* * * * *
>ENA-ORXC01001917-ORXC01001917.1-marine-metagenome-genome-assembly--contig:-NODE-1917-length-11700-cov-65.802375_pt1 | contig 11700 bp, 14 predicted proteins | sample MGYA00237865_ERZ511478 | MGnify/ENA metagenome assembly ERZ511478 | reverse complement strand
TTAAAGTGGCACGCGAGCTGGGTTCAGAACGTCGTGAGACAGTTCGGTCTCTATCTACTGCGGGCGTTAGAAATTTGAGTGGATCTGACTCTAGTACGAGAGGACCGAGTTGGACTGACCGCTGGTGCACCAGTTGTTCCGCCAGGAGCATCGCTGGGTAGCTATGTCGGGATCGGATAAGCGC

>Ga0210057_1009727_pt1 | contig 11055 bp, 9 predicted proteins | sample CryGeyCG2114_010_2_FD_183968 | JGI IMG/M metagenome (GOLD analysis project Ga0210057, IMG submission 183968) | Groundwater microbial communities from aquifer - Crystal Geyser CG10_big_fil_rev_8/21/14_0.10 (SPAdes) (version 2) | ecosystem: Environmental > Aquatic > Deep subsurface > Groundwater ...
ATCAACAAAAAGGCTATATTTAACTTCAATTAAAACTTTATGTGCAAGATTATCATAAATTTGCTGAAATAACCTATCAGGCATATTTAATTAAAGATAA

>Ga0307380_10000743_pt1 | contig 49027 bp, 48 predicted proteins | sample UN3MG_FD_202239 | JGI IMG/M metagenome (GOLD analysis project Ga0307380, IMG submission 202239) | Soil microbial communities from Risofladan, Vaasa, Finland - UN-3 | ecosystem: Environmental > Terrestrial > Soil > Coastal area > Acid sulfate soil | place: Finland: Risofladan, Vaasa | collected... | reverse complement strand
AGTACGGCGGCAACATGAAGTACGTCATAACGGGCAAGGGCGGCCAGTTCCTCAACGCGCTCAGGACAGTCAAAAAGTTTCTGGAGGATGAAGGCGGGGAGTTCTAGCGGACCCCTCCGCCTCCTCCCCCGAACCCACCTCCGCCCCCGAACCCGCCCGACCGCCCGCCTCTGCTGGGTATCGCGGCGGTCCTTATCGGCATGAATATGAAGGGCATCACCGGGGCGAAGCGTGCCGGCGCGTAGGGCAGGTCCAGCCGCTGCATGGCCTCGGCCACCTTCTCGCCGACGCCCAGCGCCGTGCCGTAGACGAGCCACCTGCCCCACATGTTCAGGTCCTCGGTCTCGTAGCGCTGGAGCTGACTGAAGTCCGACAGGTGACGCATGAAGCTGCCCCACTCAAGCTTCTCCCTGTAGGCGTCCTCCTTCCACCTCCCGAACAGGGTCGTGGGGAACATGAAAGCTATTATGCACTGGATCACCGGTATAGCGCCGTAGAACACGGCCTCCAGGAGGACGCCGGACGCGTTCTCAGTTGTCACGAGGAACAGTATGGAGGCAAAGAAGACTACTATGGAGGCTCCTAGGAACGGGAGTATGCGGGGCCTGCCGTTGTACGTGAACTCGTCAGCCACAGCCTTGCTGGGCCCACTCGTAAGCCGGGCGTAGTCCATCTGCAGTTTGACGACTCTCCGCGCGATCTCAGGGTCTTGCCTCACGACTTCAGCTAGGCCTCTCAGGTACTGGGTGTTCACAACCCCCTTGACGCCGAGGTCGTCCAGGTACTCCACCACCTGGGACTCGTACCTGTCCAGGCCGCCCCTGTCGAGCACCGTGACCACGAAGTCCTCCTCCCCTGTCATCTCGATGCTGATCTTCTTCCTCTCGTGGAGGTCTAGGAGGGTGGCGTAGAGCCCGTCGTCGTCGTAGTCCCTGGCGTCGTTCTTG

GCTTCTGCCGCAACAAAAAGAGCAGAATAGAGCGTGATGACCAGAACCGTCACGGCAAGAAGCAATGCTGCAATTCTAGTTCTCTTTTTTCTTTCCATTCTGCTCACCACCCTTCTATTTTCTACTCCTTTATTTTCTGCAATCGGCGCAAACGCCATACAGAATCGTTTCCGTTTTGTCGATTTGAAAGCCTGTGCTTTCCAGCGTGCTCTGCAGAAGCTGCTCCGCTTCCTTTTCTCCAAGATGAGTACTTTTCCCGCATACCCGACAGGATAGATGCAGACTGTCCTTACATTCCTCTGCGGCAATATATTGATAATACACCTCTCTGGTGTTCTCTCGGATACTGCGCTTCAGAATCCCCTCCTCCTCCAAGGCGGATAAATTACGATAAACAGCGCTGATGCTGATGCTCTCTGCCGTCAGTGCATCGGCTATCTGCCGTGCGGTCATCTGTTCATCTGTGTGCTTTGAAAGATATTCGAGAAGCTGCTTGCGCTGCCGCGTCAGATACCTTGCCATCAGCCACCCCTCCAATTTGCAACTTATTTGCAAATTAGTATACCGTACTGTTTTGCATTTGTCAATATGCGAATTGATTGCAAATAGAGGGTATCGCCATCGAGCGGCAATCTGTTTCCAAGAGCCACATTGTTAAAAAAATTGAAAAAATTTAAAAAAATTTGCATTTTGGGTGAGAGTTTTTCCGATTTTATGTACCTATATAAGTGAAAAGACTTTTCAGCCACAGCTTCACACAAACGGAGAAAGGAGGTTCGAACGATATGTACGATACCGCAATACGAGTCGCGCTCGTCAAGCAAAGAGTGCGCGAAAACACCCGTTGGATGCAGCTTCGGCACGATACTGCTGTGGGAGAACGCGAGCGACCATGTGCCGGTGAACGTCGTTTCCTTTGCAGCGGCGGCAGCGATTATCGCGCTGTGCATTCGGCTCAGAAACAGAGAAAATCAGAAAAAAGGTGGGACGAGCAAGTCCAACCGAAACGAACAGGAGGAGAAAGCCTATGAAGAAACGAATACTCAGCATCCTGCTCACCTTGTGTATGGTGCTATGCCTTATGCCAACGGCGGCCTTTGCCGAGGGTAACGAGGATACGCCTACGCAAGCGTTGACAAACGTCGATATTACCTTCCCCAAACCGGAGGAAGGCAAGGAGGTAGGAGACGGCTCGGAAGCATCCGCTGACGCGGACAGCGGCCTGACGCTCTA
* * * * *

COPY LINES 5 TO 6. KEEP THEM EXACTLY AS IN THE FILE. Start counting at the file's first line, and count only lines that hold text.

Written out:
>Ga0307380_10000743_pt1 | contig 49027 bp, 48 predicted proteins | sample UN3MG_FD_202239 | JGI IMG/M metagenome (GOLD analysis project Ga0307380, IMG submission 202239) | Soil microbial communities from Risofladan, Vaasa, Finland - UN-3 | ecosystem: Environmental > Terrestrial > Soil > Coastal area > Acid sulfate soil | place: Finland: Risofladan, Vaasa | collected... | reverse complement strand
AGTACGGCGGCAACATGAAGTACGTCATAACGGGCAAGGGCGGCCAGTTCCTCAACGCGCTCAGGACAGTCAAAAAGTTTCTGGAGGATGAAGGCGGGGAGTTCTAGCGGACCCCTCCGCCTCCTCCCCCGAACCCACCTCCGCCCCCGAACCCGCCCGACCGCCCGCCTCTGCTGGGTATCGCGGCGGTCCTTATCGGCATGAATATGAAGGGCATCACCGGGGCGAAGCGTGCCGGCGCGTAGGGCAGGTCCAGCCGCTGCATGGCCTCGGCCACCTTCTCGCCGACGCCCAGCGCCGTGCCGTAGACGAGCCACCTGCCCCACATGTTCAGGTCCTCGGTCTCGTAGCGCTGGAGCTGACTGAAGTCCGACAGGTGACGCATGAAGCTGCCCCACTCAAGCTTCTCCCTGTAGGCGTCCTCCTTCCACCTCCCGAACAGGGTCGTGGGGAACATGAAAGCTATTATGCACTGGATCACCGGTATAGCGCCGTAGAACACGGCCTCCAGGAGGACGCCGGACGCGTTCTCAGTTGTCACGAGGAACAGTATGGAGGCAAAGAAGACTACTATGGAGGCTCCTAGGAACGGGAGTATGCGGGGCCTGCCGTTGTACGTGAACTCGTCAGCCACAGCCTTGCTGGGCCCACTCGTAAGCCGGGCGTAGTCCATCTGCAGTTTGACGACTCTCCGCGCGATCTCAGGGTCTTGCCTCACGACTTCAGCTAGGCCTCTCAGGTACTGGGTGTTCACAACCCCCTTGACGCCGAGGTCGTCCAGGTACTCCACCACCTGGGACTCGTACCTGTCCAGGCCGCCCCTGTCGAGCACCGTGACCACGAAGTCCTCCTCCCCTGTCATCTCGATGCTGATCTTCTTCCTCTCGTGGAGGTCTAGGAGGGTGGCGTAGAGCCCGTCGTCGTCGTAGTCCCTGGCGTCGTTCTTG